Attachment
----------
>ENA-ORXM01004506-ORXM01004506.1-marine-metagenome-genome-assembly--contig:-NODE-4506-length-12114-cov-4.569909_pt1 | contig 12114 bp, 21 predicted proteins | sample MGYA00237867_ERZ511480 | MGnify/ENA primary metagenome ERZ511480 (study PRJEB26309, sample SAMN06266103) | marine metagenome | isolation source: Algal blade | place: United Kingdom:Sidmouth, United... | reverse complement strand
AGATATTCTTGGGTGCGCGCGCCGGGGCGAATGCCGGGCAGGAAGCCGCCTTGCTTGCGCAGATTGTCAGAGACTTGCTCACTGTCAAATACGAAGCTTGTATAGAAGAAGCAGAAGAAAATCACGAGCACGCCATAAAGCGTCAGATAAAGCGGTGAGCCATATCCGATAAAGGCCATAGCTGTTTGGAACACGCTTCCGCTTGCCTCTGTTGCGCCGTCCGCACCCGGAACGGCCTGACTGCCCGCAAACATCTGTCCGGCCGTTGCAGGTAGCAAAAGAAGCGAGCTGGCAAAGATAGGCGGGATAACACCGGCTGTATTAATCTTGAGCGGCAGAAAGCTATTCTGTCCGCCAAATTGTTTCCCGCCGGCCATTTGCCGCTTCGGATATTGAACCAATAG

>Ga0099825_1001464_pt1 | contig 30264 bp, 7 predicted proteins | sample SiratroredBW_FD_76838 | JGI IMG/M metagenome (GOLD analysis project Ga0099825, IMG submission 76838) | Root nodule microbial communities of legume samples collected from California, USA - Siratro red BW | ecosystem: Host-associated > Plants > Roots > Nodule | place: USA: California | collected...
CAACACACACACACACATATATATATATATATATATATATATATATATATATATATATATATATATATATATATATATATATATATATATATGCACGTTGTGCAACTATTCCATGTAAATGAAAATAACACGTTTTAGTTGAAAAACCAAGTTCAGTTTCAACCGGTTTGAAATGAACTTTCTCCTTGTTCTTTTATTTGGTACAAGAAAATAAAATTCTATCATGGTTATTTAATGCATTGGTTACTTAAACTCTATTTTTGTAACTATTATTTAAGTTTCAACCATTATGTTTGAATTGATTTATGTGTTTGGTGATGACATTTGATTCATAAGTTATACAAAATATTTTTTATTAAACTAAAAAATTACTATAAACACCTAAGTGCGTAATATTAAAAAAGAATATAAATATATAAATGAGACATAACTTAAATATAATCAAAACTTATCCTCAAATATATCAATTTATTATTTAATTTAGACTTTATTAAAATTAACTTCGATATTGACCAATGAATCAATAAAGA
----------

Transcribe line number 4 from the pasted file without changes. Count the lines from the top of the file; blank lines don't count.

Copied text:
CAACACACACACACACATATATATATATATATATATATATATATATATATATATATATATATATATATATATATATATATATATATATATATGCACGTTGTGCAACTATTCCATGTAAATGAAAATAACACGTTTTAGTTGAAAAACCAAGTTCAGTTTCAACCGGTTTGAAATGAACTTTCTCCTTGTTCTTTTATTTGGTACAAGAAAATAAAATTCTATCATGGTTATTTAATGCATTGGTTACTTAAACTCTATTTTTGTAACTATTATTTAAGTTTCAACCATTATGTTTGAATTGATTTATGTGTTTGGTGATGACATTTGATTCATAAGTTATACAAAATATTTTTTATTAAACTAAAAAATTACTATAAACACCTAAGTGCGTAATATTAAAAAAGAATATAAATATATAAATGAGACATAACTTAAATATAATCAAAACTTATCCTCAAATATATCAATTTATTATTTAATTTAGACTTTATTAAAATTAACTTCGATATTGACCAATGAATCAATAAAGA